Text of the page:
4. An aspect of the classic evolutionary biology that is related to but also distinct from the principled gradualism is uniformitarianism (absorbed by Darwin from Lyell's geology). This is the belief that the evolutionary processes have remained essentially the same throughout the history of life.
  5. This key principle is logically linked to gradualism and uniformitarianism: Macroevolution (the origin of species and higher taxa), is governed by the same mechanisms as microevolution (evolution within species). Dobzhansky, with his definition of evolution as the change of allele frequencies in populations, was the chief proponent of this principle. Darwin did not use the terms microevolution and macroevolution; nevertheless, the sufficiency of intraspecies processes to explain the origin of species and, more broadly, the entire evolution of life can be considered the central Darwinian axiom (or perhaps a fundamental theorem, but one for which Darwin did not have even an inkling of the proof). It seems reasonable to speak of this principle as "generalized uniformitarianism": The processes of evolution are the same not only throughout the history of life, but also at different levels of evolutionary transformation, including major transitions. The conundrum of microevolution versus macroevolution is, in some ways, the fulcrum of evolutionary biology, so we revisit it repeatedly throughout this book.
  6. Evolution of life can be accurately represented by a "great tree," as emphasized by the only illustration in Origin (in Chapter 4). Darwin introduced the Tree of Life (TOL) only as a general concept and did not attempt to investigate its actual branching order. The tree was populated with actual life forms, to the best of the knowledge at the time, by the chief German follower of Darwin, Ernst Haeckel. The founders of Modern Synthesis were not particularly interested in the TOL, but they certainly embraced it as a depiction of the evolution of animals and plants that the fossil record amply supported in the twentieth century. By contrast, microbes that were increasingly recognized as major ecological agents remained effectively outside the scope of evolutionary biology.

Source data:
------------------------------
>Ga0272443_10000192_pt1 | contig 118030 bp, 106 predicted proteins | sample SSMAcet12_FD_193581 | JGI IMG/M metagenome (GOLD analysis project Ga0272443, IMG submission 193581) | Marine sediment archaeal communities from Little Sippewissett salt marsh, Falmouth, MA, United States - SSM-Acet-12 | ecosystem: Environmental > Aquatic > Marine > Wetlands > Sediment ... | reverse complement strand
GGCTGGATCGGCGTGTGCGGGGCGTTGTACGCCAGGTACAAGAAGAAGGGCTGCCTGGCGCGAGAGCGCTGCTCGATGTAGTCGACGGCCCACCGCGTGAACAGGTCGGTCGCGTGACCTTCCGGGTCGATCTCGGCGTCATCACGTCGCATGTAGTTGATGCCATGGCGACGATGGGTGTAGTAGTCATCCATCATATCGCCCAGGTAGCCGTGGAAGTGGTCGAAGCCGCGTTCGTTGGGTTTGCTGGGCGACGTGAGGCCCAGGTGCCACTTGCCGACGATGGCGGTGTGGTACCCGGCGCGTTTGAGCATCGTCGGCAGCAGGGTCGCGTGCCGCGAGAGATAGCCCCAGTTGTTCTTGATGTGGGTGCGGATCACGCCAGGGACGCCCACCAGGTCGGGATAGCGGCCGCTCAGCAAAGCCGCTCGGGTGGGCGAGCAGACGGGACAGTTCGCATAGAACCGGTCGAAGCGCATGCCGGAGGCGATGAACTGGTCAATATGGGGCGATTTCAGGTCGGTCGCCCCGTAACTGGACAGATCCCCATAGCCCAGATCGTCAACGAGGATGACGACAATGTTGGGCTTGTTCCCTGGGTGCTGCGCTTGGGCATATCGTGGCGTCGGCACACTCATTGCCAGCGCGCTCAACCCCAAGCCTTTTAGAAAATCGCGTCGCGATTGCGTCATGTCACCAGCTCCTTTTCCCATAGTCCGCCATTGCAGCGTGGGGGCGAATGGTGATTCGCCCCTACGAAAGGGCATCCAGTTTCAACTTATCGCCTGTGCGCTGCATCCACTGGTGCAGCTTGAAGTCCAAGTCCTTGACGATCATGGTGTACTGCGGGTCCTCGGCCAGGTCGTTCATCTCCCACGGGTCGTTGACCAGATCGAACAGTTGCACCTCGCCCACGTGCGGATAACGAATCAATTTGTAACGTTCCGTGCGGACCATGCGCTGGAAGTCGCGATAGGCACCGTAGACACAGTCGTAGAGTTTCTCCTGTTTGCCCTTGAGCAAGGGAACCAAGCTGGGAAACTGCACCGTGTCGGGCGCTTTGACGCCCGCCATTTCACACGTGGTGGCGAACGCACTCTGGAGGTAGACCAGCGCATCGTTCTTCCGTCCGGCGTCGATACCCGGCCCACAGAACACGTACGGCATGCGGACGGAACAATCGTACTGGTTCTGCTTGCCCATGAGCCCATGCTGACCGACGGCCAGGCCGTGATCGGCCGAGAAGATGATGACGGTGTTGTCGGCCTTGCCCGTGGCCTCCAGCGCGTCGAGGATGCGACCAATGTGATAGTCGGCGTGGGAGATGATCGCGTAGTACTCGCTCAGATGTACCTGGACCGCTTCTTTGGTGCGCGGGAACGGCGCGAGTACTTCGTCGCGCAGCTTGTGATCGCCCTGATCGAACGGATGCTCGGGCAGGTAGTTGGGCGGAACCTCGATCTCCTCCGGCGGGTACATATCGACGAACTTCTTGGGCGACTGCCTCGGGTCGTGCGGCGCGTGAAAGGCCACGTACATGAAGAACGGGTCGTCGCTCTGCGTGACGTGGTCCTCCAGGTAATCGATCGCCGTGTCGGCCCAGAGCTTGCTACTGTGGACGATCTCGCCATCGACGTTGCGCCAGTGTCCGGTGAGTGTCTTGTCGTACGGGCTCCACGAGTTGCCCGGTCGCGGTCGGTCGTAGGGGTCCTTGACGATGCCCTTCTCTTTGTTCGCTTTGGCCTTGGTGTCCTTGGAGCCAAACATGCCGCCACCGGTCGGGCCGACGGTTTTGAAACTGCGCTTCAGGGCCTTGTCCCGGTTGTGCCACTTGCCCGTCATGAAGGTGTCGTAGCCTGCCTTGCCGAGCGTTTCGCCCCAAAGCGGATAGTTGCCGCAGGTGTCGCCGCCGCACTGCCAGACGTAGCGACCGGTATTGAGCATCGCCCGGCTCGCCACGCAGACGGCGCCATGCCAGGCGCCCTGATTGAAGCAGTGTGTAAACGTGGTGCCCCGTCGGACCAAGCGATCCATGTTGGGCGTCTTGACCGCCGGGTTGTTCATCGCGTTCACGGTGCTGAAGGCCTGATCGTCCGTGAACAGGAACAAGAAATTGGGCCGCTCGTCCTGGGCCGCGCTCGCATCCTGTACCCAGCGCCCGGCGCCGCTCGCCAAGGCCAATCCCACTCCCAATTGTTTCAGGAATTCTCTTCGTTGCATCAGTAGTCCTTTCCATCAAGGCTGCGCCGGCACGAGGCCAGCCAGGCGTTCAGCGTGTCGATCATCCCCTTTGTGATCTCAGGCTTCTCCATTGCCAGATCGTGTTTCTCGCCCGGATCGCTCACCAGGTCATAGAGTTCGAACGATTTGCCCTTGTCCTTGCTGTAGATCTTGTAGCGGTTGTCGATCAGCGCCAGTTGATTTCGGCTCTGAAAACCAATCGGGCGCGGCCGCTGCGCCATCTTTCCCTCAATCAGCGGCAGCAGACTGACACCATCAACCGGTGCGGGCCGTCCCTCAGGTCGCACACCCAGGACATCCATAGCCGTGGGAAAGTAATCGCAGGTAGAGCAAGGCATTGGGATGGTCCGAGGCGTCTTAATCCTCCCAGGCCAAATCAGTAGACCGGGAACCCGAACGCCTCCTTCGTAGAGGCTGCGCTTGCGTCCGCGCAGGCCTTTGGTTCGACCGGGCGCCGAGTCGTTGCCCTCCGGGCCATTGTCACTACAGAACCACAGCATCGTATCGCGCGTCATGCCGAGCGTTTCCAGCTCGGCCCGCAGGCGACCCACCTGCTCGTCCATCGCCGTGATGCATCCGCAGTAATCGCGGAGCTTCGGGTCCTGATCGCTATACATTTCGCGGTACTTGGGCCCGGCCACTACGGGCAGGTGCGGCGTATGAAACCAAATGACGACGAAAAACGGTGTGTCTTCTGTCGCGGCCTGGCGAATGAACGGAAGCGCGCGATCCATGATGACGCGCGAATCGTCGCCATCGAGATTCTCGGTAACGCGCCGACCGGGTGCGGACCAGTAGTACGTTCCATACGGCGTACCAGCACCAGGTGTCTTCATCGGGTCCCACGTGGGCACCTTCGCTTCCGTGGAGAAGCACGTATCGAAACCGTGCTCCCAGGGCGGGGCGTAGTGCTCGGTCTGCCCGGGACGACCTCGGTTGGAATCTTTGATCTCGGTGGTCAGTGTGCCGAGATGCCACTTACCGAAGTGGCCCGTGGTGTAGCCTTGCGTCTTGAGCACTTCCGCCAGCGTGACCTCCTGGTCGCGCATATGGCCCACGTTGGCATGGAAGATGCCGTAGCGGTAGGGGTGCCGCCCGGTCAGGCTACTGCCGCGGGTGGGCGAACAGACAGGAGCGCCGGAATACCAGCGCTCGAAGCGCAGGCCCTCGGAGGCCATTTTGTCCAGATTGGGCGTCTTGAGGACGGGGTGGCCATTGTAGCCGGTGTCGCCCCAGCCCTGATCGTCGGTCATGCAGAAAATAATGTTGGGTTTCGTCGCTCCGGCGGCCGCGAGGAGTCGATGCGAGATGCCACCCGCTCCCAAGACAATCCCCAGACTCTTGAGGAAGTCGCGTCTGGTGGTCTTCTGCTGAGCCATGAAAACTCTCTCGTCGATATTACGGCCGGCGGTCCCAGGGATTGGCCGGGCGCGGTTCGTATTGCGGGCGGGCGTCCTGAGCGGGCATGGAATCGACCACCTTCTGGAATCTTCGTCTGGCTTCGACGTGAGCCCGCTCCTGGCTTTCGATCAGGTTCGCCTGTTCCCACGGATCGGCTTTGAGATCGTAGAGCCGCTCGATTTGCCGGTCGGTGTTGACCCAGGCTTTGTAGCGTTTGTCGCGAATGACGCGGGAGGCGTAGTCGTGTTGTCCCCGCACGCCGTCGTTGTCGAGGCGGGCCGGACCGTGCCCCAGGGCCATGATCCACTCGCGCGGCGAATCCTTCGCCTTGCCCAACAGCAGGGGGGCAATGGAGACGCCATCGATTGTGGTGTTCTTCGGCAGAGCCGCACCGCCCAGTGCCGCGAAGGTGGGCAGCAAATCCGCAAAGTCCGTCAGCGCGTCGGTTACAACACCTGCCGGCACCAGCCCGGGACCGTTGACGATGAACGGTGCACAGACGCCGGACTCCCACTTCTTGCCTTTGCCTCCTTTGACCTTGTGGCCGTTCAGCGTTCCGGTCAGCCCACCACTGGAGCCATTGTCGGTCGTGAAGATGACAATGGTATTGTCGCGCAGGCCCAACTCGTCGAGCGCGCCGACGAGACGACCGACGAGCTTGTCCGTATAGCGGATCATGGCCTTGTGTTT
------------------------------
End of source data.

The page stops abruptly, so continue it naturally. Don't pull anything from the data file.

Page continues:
7. A corollary of the single TOL concept deserves the status of a separate principle: All extant diversity of life forms evolved from a single common ancestor (or very few ancestral forms, under Darwin's cautious formula in Chapter 14 of Origin; see Darwin, 1859). Many years later, this has been dubbed the Last Universal Common (Cellular) Ancestor (LUCA). For the architects of Modern Synthesis, the existence of LUCA was hardly in doubt, but they did not seem to consider elucidation of its nature a realistic or important scientific goal.